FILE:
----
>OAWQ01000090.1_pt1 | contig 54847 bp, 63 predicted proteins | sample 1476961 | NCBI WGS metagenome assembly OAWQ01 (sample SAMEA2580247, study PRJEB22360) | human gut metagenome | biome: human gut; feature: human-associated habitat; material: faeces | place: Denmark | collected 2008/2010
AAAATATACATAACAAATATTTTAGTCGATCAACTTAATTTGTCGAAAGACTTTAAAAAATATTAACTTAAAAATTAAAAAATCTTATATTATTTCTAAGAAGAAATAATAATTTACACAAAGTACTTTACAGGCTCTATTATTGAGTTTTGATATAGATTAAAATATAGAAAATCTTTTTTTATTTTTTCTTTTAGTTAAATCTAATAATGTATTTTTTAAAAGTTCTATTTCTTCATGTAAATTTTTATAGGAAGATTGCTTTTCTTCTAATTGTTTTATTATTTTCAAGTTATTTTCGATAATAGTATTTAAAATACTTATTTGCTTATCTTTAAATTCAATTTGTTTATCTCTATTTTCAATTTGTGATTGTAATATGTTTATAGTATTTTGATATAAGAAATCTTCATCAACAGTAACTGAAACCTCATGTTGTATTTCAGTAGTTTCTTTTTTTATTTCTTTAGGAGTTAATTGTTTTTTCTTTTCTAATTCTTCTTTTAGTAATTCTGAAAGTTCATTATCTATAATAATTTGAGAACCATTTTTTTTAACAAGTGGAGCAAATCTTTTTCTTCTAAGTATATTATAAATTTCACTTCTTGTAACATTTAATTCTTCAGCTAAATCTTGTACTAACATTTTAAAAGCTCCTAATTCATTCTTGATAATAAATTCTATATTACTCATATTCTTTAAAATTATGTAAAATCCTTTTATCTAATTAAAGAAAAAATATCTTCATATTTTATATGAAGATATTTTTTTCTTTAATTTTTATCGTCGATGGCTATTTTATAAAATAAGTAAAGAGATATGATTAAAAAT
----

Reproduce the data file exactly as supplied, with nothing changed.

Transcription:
>OAWQ01000090.1_pt1 | contig 54847 bp, 63 predicted proteins | sample 1476961 | NCBI WGS metagenome assembly OAWQ01 (sample SAMEA2580247, study PRJEB22360) | human gut metagenome | biome: human gut; feature: human-associated habitat; material: faeces | place: Denmark | collected 2008/2010
AAAATATACATAACAAATATTTTAGTCGATCAACTTAATTTGTCGAAAGACTTTAAAAAATATTAACTTAAAAATTAAAAAATCTTATATTATTTCTAAGAAGAAATAATAATTTACACAAAGTACTTTACAGGCTCTATTATTGAGTTTTGATATAGATTAAAATATAGAAAATCTTTTTTTATTTTTTCTTTTAGTTAAATCTAATAATGTATTTTTTAAAAGTTCTATTTCTTCATGTAAATTTTTATAGGAAGATTGCTTTTCTTCTAATTGTTTTATTATTTTCAAGTTATTTTCGATAATAGTATTTAAAATACTTATTTGCTTATCTTTAAATTCAATTTGTTTATCTCTATTTTCAATTTGTGATTGTAATATGTTTATAGTATTTTGATATAAGAAATCTTCATCAACAGTAACTGAAACCTCATGTTGTATTTCAGTAGTTTCTTTTTTTATTTCTTTAGGAGTTAATTGTTTTTTCTTTTCTAATTCTTCTTTTAGTAATTCTGAAAGTTCATTATCTATAATAATTTGAGAACCATTTTTTTTAACAAGTGGAGCAAATCTTTTTCTTCTAAGTATATTATAAATTTCACTTCTTGTAACATTTAATTCTTCAGCTAAATCTTGTACTAACATTTTAAAAGCTCCTAATTCATTCTTGATAATAAATTCTATATTACTCATATTCTTTAAAATTATGTAAAATCCTTTTATCTAATTAAAGAAAAAATATCTTCATATTTTATATGAAGATATTTTTTTCTTTAATTTTTATCGTCGATGGCTATTTTATAAAATAAGTAAAGAGATATGATTAAAAAT